The CAG’s report, seen by this website, says that all religions and all Churches are now dramatically persecuted in China, including Christians, Muslims, Buddhists and Taoists.

“In the last few years, an increasing number of members of the Church of Almighty God who are persecuted by the Chinese Communist Party have been knocking on the doors of several EU member states and requesting their protection,” Willy Fautre, director of the Brussels-based NGO Human Rights Without Frontiers (HRWF), told EUToday, "More than 2,000 believers have been desperately applying for political asylum in a dozen EU countries in the last few years because they are heavily persecuted in their country," he said, “but unfortunately, they have massively been denied political asylum. As of 1 January, France Belgium, The Netherlands and Germany recorded the highest percentages of rejections.” 

“The main reason is that the state institutions in charge of the requests for asylum are unaware of the magnitude and intensity of the religious persecution in China and are ignorant about The Church of Almighty God, or are misled by the anti-religious propaganda and the fake news spread around the world by the CCP,” he commented.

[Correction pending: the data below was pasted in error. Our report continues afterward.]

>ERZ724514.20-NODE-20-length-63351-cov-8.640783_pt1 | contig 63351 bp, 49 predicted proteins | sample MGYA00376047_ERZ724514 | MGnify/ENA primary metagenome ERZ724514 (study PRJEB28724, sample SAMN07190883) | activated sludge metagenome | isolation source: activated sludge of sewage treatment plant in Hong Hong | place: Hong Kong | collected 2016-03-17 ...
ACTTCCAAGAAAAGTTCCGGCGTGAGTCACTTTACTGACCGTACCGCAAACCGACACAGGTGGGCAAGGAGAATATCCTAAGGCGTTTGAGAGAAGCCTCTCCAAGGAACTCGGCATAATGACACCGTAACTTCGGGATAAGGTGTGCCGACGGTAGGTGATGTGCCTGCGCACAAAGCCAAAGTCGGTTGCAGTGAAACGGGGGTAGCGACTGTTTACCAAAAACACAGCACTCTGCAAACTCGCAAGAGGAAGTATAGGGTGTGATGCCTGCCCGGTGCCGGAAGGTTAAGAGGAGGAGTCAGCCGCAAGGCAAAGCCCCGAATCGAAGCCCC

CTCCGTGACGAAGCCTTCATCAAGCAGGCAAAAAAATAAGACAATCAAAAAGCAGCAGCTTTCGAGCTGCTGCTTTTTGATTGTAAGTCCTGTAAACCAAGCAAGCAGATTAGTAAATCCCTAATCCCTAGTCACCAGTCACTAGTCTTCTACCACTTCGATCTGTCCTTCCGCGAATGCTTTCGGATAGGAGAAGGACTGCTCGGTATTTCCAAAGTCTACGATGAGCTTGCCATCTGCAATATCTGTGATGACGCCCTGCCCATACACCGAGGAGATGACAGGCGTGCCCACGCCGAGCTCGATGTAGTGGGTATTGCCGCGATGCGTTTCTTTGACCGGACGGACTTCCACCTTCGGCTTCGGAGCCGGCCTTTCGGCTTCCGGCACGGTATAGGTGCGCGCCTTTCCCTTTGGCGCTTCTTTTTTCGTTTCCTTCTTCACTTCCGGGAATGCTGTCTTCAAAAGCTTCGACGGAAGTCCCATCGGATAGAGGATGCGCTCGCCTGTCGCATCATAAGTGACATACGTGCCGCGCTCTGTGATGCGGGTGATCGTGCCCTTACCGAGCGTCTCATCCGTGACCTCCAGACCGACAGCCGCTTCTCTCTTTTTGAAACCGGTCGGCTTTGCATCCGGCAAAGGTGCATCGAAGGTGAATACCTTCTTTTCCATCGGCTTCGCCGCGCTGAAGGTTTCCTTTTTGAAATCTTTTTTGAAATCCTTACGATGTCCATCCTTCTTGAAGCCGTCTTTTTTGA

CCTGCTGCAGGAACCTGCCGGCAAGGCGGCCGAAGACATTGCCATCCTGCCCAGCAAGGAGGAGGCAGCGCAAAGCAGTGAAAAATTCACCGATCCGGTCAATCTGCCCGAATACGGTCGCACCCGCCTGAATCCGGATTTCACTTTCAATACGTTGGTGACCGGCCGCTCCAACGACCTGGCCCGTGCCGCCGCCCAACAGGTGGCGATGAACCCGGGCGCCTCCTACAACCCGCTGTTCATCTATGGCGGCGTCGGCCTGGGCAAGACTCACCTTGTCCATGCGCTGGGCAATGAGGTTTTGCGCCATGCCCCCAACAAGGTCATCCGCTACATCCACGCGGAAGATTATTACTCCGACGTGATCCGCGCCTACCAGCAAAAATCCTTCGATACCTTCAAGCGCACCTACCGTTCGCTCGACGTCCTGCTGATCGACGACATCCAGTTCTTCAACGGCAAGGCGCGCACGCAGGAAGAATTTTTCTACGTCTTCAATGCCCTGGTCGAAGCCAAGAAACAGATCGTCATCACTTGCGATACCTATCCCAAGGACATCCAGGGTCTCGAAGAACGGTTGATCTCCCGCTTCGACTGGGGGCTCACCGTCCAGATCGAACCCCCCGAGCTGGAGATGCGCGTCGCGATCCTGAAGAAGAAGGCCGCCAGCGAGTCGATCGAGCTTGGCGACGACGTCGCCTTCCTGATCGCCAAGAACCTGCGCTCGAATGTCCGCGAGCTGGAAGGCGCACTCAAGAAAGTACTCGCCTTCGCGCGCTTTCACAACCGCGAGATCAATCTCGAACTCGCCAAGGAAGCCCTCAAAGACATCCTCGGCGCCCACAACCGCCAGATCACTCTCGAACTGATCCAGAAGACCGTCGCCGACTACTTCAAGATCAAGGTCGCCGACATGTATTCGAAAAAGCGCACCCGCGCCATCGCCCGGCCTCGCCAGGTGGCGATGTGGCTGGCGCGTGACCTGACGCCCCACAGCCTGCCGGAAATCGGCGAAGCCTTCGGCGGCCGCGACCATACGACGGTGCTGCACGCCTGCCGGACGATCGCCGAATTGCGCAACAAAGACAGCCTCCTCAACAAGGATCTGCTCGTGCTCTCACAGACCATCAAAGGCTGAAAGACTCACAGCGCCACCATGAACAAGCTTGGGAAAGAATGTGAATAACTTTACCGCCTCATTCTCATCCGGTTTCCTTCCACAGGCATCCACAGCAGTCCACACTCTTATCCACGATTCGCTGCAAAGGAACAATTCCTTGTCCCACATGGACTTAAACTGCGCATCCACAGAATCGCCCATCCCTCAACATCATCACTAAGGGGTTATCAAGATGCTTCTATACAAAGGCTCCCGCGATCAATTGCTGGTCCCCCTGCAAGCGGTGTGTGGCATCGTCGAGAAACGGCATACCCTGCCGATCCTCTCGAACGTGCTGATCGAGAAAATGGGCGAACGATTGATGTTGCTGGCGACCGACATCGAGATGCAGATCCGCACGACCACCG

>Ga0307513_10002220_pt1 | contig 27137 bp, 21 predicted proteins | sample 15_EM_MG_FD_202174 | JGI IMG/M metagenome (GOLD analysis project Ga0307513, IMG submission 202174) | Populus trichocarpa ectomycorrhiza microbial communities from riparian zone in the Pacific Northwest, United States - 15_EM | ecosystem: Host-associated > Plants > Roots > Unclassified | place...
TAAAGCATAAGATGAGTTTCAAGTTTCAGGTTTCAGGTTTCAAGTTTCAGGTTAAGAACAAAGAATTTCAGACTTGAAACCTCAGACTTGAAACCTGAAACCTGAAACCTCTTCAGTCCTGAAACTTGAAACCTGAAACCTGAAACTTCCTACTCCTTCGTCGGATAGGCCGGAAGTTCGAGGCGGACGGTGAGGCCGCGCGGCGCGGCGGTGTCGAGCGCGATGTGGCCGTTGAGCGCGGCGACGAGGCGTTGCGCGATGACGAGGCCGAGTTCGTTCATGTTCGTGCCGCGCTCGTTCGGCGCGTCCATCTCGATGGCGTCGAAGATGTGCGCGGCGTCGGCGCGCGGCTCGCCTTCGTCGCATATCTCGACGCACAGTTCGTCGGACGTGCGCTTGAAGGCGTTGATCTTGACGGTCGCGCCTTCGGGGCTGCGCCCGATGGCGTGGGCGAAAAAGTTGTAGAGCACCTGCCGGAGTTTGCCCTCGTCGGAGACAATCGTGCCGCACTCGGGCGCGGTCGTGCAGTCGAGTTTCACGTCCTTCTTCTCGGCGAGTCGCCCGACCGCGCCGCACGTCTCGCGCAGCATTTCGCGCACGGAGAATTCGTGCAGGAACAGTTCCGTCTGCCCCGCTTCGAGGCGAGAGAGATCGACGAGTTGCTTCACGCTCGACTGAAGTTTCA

And he concluded with a stark warning: “Sending these believers back to China would mean handing them over to their persecutors.”

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Martin Banks

Martin Banks

Martin Banks is a highly qualified journalist with many years experience of working within the EU institutions. He is an occasional, and highly valued, contributor to EU today, writing on a wide variety of issues.